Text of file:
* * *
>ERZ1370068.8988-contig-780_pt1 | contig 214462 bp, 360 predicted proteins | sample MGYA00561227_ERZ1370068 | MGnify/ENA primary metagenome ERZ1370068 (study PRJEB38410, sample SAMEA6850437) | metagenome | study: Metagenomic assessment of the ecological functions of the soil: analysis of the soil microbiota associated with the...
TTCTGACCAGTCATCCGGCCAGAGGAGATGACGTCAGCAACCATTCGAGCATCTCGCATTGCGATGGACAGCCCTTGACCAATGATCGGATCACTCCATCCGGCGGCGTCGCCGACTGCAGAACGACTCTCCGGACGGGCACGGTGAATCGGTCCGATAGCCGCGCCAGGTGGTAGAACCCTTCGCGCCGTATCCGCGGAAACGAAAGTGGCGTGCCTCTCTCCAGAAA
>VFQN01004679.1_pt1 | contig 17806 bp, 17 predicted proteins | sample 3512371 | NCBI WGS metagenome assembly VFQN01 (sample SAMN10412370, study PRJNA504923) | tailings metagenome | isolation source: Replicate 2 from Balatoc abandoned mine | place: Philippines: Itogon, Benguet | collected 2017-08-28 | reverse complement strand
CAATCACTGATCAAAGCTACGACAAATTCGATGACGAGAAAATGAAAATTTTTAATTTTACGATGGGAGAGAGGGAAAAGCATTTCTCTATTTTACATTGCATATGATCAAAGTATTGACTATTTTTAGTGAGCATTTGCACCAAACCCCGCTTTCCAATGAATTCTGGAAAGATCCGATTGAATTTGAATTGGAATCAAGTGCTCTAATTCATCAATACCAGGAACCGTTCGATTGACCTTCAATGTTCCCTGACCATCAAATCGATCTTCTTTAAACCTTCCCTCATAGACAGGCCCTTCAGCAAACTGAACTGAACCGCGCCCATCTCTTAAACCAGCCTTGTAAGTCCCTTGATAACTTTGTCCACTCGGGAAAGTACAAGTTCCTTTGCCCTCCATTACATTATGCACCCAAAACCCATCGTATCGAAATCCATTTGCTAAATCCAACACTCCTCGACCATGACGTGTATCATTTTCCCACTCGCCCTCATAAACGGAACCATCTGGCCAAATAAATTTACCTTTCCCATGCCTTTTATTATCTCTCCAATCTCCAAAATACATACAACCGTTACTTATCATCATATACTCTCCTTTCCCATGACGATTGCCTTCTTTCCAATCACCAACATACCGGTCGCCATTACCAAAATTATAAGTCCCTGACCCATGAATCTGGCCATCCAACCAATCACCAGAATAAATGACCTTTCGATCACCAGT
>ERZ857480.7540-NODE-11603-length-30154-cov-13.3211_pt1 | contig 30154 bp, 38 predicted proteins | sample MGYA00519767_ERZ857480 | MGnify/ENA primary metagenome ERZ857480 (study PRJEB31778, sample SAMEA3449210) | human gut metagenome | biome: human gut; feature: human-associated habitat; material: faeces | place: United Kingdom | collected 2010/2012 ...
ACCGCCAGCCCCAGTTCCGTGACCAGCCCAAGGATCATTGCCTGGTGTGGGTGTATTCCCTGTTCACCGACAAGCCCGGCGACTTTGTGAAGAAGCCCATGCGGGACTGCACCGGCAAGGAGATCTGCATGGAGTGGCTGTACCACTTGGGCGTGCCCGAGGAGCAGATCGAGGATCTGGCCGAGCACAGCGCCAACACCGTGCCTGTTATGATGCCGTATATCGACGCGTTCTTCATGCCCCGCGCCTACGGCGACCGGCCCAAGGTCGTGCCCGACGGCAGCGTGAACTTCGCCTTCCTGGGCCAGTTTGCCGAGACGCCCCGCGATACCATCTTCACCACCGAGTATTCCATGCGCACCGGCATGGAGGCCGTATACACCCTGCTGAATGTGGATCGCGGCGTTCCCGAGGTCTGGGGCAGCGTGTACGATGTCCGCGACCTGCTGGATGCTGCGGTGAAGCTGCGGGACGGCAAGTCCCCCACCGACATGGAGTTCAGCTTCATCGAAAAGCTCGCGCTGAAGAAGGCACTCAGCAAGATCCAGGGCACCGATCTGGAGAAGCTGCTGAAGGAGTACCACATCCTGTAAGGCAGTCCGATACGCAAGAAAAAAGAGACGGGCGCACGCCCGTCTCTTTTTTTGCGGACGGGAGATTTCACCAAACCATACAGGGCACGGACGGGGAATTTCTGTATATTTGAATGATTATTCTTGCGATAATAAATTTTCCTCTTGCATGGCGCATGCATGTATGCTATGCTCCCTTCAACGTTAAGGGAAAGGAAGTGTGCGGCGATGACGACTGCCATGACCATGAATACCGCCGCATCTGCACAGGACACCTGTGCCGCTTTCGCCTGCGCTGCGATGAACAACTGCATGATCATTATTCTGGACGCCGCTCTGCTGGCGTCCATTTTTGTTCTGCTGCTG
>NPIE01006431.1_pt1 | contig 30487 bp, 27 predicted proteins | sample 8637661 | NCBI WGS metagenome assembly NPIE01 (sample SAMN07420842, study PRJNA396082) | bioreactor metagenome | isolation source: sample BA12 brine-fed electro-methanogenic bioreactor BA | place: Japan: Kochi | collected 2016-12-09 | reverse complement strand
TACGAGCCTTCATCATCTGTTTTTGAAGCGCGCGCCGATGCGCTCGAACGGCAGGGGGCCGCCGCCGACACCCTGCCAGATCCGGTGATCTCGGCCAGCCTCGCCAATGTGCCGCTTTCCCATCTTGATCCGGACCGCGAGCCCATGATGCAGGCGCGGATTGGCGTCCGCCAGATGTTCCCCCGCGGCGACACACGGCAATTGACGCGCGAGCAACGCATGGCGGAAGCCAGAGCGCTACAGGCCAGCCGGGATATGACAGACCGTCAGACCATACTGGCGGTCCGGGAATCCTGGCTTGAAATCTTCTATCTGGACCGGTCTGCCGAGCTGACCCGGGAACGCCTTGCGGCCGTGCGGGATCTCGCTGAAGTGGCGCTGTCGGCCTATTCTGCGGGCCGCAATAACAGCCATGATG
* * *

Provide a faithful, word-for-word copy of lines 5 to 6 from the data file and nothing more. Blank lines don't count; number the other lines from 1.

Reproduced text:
>ERZ857480.7540-NODE-11603-length-30154-cov-13.3211_pt1 | contig 30154 bp, 38 predicted proteins | sample MGYA00519767_ERZ857480 | MGnify/ENA primary metagenome ERZ857480 (study PRJEB31778, sample SAMEA3449210) | human gut metagenome | biome: human gut; feature: human-associated habitat; material: faeces | place: United Kingdom | collected 2010/2012 ...
ACCGCCAGCCCCAGTTCCGTGACCAGCCCAAGGATCATTGCCTGGTGTGGGTGTATTCCCTGTTCACCGACAAGCCCGGCGACTTTGTGAAGAAGCCCATGCGGGACTGCACCGGCAAGGAGATCTGCATGGAGTGGCTGTACCACTTGGGCGTGCCCGAGGAGCAGATCGAGGATCTGGCCGAGCACAGCGCCAACACCGTGCCTGTTATGATGCCGTATATCGACGCGTTCTTCATGCCCCGCGCCTACGGCGACCGGCCCAAGGTCGTGCCCGACGGCAGCGTGAACTTCGCCTTCCTGGGCCAGTTTGCCGAGACGCCCCGCGATACCATCTTCACCACCGAGTATTCCATGCGCACCGGCATGGAGGCCGTATACACCCTGCTGAATGTGGATCGCGGCGTTCCCGAGGTCTGGGGCAGCGTGTACGATGTCCGCGACCTGCTGGATGCTGCGGTGAAGCTGCGGGACGGCAAGTCCCCCACCGACATGGAGTTCAGCTTCATCGAAAAGCTCGCGCTGAAGAAGGCACTCAGCAAGATCCAGGGCACCGATCTGGAGAAGCTGCTGAAGGAGTACCACATCCTGTAAGGCAGTCCGATACGCAAGAAAAAAGAGACGGGCGCACGCCCGTCTCTTTTTTTGCGGACGGGAGATTTCACCAAACCATACAGGGCACGGACGGGGAATTTCTGTATATTTGAATGATTATTCTTGCGATAATAAATTTTCCTCTTGCATGGCGCATGCATGTATGCTATGCTCCCTTCAACGTTAAGGGAAAGGAAGTGTGCGGCGATGACGACTGCCATGACCATGAATACCGCCGCATCTGCACAGGACACCTGTGCCGCTTTCGCCTGCGCTGCGATGAACAACTGCATGATCATTATTCTGGACGCCGCTCTGCTGGCGTCCATTTTTGTTCTGCTGCTG